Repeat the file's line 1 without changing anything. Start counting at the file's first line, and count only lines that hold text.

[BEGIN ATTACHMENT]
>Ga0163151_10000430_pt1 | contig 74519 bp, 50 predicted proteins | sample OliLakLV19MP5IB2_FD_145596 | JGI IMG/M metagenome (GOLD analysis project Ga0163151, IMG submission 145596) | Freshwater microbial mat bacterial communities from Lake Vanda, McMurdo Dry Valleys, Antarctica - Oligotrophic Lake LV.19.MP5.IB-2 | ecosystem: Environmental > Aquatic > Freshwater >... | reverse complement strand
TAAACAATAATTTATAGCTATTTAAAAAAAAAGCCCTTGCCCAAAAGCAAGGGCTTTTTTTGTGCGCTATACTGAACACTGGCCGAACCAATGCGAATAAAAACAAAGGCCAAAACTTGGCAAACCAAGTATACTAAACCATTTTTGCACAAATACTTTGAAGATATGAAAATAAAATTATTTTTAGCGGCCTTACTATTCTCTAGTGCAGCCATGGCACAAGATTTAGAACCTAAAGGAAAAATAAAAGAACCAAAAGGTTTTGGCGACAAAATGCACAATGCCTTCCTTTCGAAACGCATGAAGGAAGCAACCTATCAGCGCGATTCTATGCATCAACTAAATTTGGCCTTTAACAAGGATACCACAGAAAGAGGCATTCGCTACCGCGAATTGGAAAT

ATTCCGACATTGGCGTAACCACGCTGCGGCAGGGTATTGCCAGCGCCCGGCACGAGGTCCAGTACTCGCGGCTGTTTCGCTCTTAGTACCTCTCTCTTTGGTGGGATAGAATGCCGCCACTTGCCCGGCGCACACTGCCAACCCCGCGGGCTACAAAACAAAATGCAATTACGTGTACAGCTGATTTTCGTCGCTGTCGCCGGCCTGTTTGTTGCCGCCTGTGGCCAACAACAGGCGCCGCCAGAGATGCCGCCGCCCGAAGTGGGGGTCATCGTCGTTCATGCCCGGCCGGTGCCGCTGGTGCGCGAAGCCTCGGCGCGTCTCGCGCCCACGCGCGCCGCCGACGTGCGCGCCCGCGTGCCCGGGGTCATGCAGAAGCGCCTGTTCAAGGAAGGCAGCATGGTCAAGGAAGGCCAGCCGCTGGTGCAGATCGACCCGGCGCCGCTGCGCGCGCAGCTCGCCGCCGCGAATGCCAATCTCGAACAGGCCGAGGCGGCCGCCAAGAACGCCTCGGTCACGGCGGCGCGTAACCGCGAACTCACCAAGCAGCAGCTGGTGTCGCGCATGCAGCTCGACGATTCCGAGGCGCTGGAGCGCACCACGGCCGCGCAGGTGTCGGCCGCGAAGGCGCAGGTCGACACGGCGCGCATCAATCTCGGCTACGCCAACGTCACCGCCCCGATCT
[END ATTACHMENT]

>Ga0163151_10000430_pt1 | contig 74519 bp, 50 predicted proteins | sample OliLakLV19MP5IB2_FD_145596 | JGI IMG/M metagenome (GOLD analysis project Ga0163151, IMG submission 145596) | Freshwater microbial mat bacterial communities from Lake Vanda, McMurdo Dry Valleys, Antarctica - Oligotrophic Lake LV.19.MP5.IB-2 | ecosystem: Environmental > Aquatic > Freshwater >... | reverse complement strand